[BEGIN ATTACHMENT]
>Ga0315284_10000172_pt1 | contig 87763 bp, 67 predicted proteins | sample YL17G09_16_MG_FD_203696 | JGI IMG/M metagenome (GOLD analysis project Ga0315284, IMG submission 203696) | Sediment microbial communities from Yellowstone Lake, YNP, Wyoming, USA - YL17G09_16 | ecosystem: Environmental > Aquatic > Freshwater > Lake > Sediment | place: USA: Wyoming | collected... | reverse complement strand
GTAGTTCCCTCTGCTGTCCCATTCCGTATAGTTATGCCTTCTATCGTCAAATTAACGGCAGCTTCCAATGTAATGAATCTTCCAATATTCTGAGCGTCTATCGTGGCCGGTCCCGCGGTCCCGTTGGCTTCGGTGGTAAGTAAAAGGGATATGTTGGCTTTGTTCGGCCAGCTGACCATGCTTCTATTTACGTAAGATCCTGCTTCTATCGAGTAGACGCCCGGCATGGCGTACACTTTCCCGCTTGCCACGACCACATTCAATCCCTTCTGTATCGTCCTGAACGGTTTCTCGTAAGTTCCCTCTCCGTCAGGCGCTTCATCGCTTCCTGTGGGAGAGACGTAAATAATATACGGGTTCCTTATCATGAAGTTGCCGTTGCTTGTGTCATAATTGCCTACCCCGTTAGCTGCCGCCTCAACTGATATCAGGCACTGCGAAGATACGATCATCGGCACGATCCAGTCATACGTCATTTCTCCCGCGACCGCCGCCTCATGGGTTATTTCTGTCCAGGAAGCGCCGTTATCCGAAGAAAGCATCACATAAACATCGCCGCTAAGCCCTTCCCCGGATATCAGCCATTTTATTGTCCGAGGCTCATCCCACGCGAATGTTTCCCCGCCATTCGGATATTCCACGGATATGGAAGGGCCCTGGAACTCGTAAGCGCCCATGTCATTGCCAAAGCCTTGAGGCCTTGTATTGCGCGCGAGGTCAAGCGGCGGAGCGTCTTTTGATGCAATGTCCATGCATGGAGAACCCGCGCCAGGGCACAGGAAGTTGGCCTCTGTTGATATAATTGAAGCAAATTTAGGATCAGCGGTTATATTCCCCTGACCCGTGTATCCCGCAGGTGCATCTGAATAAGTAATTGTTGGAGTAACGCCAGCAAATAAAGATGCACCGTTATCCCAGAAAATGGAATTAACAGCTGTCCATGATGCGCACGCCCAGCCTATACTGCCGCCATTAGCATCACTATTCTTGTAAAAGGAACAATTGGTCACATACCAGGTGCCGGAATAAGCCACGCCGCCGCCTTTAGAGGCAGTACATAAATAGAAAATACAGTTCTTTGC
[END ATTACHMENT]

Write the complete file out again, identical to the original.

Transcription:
>Ga0315284_10000172_pt1 | contig 87763 bp, 67 predicted proteins | sample YL17G09_16_MG_FD_203696 | JGI IMG/M metagenome (GOLD analysis project Ga0315284, IMG submission 203696) | Sediment microbial communities from Yellowstone Lake, YNP, Wyoming, USA - YL17G09_16 | ecosystem: Environmental > Aquatic > Freshwater > Lake > Sediment | place: USA: Wyoming | collected... | reverse complement strand
GTAGTTCCCTCTGCTGTCCCATTCCGTATAGTTATGCCTTCTATCGTCAAATTAACGGCAGCTTCCAATGTAATGAATCTTCCAATATTCTGAGCGTCTATCGTGGCCGGTCCCGCGGTCCCGTTGGCTTCGGTGGTAAGTAAAAGGGATATGTTGGCTTTGTTCGGCCAGCTGACCATGCTTCTATTTACGTAAGATCCTGCTTCTATCGAGTAGACGCCCGGCATGGCGTACACTTTCCCGCTTGCCACGACCACATTCAATCCCTTCTGTATCGTCCTGAACGGTTTCTCGTAAGTTCCCTCTCCGTCAGGCGCTTCATCGCTTCCTGTGGGAGAGACGTAAATAATATACGGGTTCCTTATCATGAAGTTGCCGTTGCTTGTGTCATAATTGCCTACCCCGTTAGCTGCCGCCTCAACTGATATCAGGCACTGCGAAGATACGATCATCGGCACGATCCAGTCATACGTCATTTCTCCCGCGACCGCCGCCTCATGGGTTATTTCTGTCCAGGAAGCGCCGTTATCCGAAGAAAGCATCACATAAACATCGCCGCTAAGCCCTTCCCCGGATATCAGCCATTTTATTGTCCGAGGCTCATCCCACGCGAATGTTTCCCCGCCATTCGGATATTCCACGGATATGGAAGGGCCCTGGAACTCGTAAGCGCCCATGTCATTGCCAAAGCCTTGAGGCCTTGTATTGCGCGCGAGGTCAAGCGGCGGAGCGTCTTTTGATGCAATGTCCATGCATGGAGAACCCGCGCCAGGGCACAGGAAGTTGGCCTCTGTTGATATAATTGAAGCAAATTTAGGATCAGCGGTTATATTCCCCTGACCCGTGTATCCCGCAGGTGCATCTGAATAAGTAATTGTTGGAGTAACGCCAGCAAATAAAGATGCACCGTTATCCCAGAAAATGGAATTAACAGCTGTCCATGATGCGCACGCCCAGCCTATACTGCCGCCATTAGCATCACTATTCTTGTAAAAGGAACAATTGGTCACATACCAGGTGCCGGAATAAGCCACGCCGCCGCCTTTAGAGGCAGTACATAAATAGAAAATACAGTTCTTTGC